While multiple-access communication dates back to systems invented in the 1870's to transmit simultaneous data through a single wire, the foundation of the discipline now known as 'multiuser information theory' was laid in 1961, when Claude E. Shannon published his paper on two-way channels. Since then, multiuser information theory has been an extremely active research area, and has seen a large number of fundamental contributions, covering, besides the two-way channel studied in, multiple access, interference, broadcast, and wiretap channels. However, several key canonical problems have defied many efforts. This book brings together leading experts working in the fields of information theory, coding theory, multiple user communications, discrete mathematics, etc., who survey recent and general results on multiple-access channels (rate regions, rate splitting, etc.), and give an overview of the problems of current CDMA solutions (fading channels, multi-user detection, multiple-antenna systems, iterative joint decoding, OFDMA, etc.). This publication consist of three parts. The first part includes chapters devoted to the information-theoretical aspects of multiple-access communication. In the second part, multiple-access techniques are discussed and the third part of this volume covers coding techniques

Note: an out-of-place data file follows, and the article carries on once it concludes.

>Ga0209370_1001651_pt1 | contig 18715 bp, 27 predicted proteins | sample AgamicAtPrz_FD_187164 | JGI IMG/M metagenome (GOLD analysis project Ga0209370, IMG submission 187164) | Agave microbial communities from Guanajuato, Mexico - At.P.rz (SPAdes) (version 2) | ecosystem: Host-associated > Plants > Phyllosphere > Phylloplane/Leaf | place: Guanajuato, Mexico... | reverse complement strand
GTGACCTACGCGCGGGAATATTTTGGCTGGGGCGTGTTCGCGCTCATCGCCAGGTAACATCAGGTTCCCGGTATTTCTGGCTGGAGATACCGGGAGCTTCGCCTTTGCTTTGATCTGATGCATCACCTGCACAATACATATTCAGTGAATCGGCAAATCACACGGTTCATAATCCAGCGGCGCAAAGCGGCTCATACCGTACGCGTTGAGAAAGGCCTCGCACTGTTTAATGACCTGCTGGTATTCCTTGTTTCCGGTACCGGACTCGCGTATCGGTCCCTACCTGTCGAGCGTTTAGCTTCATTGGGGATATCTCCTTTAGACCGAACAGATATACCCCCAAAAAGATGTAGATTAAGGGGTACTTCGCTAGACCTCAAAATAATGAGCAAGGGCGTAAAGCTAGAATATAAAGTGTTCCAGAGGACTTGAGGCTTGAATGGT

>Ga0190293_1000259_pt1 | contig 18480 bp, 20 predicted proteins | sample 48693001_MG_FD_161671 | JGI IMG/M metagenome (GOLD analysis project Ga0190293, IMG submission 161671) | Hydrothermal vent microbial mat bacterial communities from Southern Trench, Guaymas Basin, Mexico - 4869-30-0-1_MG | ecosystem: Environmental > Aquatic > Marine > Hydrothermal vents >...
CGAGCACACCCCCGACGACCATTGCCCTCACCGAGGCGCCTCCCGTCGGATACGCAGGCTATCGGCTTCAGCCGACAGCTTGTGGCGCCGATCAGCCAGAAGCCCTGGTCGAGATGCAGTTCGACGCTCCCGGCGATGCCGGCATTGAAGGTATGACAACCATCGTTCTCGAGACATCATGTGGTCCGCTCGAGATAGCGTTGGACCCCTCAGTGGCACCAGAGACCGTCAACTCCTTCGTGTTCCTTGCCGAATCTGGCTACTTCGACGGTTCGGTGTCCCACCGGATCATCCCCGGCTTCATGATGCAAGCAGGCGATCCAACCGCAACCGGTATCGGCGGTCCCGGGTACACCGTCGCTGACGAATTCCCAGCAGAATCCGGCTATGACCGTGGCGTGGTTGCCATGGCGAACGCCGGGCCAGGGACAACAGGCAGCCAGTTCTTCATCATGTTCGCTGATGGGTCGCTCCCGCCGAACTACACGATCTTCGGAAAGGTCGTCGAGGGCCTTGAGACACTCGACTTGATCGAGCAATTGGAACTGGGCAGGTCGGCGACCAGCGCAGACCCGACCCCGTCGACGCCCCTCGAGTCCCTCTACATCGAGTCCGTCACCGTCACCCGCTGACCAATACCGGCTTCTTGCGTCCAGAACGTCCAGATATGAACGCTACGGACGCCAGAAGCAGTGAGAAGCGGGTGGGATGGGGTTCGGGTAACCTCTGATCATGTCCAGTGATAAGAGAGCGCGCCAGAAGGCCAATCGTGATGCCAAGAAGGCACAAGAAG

Amsterdam: IOS Press , 2007. 54-72 p.